The obvious question about such a move is: What happened to President Obama’s and Treasury Secretary’s, Jacob J. Lew, position that the US would try and prevent future inversions (See Forbes article for more information of the Treasury Regulations) in response to Pfizer’s first failed attempt to invert by purchasing Astra Zeneca?  (Note: see Bloomberg article about Pfizer’s attempt to acquire Astra Zeneca).  As stated by the Wall Street Journal, the Treasury’s efforts failed to prevent US inversions or foreign corporations from acquiring US corporations. 

So how does the U.S. solve the problem given the ineffectiveness of the changes to the Treasury Regulations?  Possible solutions could be: 1. To lower the corporate tax rate in the United States; or 2. A Tax Holiday.  See Congressional Research Service’s article: Corporate Expatriation, Inversion and Mergers: Tax Issues for a discussion of the solutions proposed to solve the inversion problem.

The first solution would be to de-incentivize corporations from changing their home jurisdiction by matching the corporate rates in other countries.  However, that might not stop the mass exodus of corporations or generate job in the U.S.  See Sam Becker’s article about Kansas’ attempt to lower tax rates for businesses and the negative impact on jobs in Kansas.

The second solution might be to declare a tax holiday and allow the companies to bring back money to the United States at a reduced rate or without paying tax.  As stated in Jaimie Woo’s Huffington Post article this might not be the best idea, because it is rewarding the companies that shifted its profits offshore through transfer pricing by allowing them to bring the profits home at a much lower rate.  Also, the tax holiday would not address the problem of inversions, because the reason the companies are inverting is to avoid all U.S. taxation, not just at a reduced rate.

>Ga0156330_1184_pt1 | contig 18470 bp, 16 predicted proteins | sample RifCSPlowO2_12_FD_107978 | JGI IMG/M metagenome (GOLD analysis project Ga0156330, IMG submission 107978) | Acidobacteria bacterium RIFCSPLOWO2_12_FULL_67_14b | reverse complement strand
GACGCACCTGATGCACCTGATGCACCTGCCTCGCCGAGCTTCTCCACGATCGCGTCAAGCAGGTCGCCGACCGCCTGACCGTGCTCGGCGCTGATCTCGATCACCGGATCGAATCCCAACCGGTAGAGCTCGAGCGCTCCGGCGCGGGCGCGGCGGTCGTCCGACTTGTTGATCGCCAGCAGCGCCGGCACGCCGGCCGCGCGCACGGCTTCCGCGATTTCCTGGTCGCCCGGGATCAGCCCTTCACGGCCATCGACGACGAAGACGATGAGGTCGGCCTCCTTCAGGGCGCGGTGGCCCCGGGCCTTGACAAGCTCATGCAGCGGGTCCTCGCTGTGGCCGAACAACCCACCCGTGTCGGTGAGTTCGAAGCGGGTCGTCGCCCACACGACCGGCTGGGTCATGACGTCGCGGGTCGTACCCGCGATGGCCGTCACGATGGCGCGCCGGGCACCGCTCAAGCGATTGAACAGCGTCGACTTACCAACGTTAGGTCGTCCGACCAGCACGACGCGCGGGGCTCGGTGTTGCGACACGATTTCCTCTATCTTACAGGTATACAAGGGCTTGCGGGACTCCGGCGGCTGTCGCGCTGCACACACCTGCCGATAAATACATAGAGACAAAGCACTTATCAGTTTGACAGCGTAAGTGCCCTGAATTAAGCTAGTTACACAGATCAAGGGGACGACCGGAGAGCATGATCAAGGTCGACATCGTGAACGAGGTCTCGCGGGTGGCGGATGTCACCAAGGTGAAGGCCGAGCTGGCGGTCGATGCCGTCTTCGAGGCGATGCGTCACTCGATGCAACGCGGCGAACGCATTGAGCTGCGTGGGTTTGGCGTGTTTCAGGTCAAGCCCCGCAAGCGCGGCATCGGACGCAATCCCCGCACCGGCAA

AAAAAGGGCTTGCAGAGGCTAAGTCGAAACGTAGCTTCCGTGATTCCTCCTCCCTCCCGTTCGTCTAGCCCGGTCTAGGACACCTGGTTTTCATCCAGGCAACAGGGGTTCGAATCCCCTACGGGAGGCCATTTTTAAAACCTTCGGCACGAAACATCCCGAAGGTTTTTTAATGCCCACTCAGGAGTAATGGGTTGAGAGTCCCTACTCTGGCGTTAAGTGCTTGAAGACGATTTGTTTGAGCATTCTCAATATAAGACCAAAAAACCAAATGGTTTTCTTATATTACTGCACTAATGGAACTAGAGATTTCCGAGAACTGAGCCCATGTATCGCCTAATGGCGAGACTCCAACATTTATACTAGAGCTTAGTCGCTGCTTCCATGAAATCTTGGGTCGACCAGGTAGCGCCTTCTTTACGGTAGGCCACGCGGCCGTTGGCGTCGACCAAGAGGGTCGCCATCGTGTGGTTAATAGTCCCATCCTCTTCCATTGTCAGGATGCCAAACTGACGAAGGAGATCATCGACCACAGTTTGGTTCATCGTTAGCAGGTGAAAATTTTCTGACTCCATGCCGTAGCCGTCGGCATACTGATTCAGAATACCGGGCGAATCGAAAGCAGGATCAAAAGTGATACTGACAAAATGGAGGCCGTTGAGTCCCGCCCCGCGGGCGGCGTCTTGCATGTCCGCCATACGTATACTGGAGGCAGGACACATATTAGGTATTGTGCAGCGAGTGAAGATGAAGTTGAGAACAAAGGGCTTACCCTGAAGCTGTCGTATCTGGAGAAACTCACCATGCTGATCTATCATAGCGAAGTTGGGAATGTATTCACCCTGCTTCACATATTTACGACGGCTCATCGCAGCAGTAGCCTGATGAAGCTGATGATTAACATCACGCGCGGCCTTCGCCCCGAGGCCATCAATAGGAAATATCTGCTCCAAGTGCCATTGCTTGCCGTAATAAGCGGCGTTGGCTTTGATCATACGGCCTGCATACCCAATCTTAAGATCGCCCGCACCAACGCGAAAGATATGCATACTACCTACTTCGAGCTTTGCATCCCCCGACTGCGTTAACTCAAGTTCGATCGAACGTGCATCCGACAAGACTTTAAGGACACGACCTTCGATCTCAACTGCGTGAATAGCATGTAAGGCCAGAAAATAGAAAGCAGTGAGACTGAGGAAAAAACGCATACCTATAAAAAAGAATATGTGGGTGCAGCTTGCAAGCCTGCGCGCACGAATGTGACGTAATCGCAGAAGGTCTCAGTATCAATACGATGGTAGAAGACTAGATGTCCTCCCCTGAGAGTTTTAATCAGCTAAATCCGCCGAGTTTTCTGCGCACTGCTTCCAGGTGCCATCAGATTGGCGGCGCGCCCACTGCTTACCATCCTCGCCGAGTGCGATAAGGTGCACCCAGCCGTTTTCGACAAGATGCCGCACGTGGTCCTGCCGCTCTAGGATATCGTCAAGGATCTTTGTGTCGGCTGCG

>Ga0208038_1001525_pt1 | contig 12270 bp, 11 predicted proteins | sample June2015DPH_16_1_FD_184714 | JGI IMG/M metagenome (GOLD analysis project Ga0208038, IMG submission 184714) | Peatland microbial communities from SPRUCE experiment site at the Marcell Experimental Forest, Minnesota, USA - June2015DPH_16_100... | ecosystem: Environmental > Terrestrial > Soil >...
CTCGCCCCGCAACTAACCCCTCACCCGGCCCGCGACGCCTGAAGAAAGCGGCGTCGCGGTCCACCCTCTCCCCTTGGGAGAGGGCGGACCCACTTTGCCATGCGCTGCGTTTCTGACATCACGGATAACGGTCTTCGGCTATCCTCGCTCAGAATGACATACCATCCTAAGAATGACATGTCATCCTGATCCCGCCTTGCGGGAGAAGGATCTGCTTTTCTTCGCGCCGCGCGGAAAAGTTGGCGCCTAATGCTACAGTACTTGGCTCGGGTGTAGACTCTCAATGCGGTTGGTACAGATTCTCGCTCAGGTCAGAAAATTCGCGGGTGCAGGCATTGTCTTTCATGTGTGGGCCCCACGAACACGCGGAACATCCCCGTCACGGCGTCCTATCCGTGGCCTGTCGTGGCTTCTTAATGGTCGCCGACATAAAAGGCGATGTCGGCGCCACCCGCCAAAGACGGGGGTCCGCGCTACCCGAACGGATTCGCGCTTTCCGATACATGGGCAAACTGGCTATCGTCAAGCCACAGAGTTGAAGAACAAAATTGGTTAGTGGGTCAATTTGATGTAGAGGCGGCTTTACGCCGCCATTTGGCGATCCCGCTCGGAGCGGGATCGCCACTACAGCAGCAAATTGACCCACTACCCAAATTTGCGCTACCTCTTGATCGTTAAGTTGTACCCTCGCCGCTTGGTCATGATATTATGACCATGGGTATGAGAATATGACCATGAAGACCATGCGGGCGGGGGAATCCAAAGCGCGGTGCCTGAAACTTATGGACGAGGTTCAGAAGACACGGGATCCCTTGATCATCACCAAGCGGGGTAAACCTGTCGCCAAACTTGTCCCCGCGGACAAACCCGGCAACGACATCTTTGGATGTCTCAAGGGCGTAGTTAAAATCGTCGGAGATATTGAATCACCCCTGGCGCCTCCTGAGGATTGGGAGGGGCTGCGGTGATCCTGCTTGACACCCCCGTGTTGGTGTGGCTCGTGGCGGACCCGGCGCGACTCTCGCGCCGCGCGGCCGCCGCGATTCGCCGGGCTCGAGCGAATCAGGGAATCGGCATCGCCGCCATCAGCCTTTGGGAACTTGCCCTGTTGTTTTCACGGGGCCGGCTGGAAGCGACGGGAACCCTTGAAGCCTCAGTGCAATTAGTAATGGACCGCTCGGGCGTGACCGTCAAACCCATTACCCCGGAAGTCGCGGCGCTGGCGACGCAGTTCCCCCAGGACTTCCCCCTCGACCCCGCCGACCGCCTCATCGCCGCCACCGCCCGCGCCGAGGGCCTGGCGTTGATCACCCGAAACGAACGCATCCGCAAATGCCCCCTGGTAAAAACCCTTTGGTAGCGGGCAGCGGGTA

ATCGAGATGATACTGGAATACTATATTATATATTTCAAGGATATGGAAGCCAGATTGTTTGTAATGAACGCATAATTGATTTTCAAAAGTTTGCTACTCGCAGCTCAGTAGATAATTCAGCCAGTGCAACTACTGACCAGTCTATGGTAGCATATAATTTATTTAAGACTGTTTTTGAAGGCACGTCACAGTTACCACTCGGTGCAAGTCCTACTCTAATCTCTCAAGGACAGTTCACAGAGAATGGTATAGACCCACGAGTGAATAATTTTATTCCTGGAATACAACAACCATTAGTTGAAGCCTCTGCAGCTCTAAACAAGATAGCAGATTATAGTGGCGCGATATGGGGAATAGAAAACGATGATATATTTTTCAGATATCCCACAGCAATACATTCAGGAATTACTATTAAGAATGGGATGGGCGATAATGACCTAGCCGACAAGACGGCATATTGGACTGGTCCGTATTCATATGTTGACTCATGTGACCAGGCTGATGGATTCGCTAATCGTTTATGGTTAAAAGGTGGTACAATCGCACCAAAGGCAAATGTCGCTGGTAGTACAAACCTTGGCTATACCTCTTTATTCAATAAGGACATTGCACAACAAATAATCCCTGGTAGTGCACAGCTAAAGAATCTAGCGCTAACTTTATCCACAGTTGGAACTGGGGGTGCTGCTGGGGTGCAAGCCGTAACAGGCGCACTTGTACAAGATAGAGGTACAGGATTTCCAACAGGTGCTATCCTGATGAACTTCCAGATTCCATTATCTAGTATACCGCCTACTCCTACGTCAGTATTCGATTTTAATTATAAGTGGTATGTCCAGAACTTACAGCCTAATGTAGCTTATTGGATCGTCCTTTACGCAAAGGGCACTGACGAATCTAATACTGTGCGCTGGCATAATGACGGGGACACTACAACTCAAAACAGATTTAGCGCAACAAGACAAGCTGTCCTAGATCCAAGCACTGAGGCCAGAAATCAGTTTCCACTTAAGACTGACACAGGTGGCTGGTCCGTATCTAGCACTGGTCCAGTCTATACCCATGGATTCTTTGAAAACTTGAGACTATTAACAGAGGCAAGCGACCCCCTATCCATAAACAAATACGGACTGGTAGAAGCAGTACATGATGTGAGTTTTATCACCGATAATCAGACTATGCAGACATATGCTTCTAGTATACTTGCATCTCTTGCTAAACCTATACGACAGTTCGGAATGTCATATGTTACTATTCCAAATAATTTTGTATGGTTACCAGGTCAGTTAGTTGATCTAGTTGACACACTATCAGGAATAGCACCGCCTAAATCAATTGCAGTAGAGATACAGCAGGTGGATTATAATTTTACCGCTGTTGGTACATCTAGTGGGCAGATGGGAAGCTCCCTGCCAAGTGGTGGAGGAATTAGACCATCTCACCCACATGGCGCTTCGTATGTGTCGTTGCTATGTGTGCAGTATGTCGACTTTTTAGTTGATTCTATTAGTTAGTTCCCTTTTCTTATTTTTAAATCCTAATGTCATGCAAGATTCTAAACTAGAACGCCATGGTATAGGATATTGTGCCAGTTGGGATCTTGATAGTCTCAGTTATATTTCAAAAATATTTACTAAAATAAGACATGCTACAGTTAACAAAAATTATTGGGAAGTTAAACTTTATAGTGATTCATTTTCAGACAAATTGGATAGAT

Another possibility, but rarely discussed is an expatriation tax.  This solution wouldn’t solve the corporate inversion problem, but would provide a huge incentive to not invert. What is an expatriation tax?  If you are a U.S. Citizen and want to renounce your citizenship (or are ordered to renounce your U.S. citizenship), the IRS treats that situation as an expatriation and imposes a tax on all your assets.  See Internal Revenue Code Section 877A.  As stated by the IRS, the Expatriation Tax would treat the individual as having sold all of his/her assets the day before expatriating their citizenship, and would impose a tax on the sale of those assets (with a sizable exemption).

The Expatriation Tax Model could be implemented to include Corporations and not just U.S. individuals.  This would require the U.S. Corporations to pay the tax on the deferred earnings of their offshore subsidiaries, and all other assets prior to inverting to the foreign jurisdiction.  This would make sure the company pays its fair share of U.S. taxes before utilizing the foreign jurisdictions tax benefits.

Could this unique solution work?  It might not stop the inversions, but it would at least cause the corporations to pay their fair share of taxes for choosing to relocate (on paper) its corporate headquarters in another jurisdiction.  Unfortunately, as with the proposed legislation (changing the tax rate and a tax holiday) it is unlikely that Congress will implement this solution to prevent corporations from avoiding U.S. taxes.

If you feel strongly about inversions and have specific/credible information about corporations avoiding the payment of tax, something that you can do now to limit the tax avoidance is to utilize the IRS tax whistleblower program.  The IRS pays an award between 15% to 30% of the tax collected to a whistleblower with specific and credible information about a corporate taxpayer’s avoidance of tax (either through an inversion or other methods, such as transfer pricing, or sham transactions).   Contact us if you want to file a tax whistleblower claim.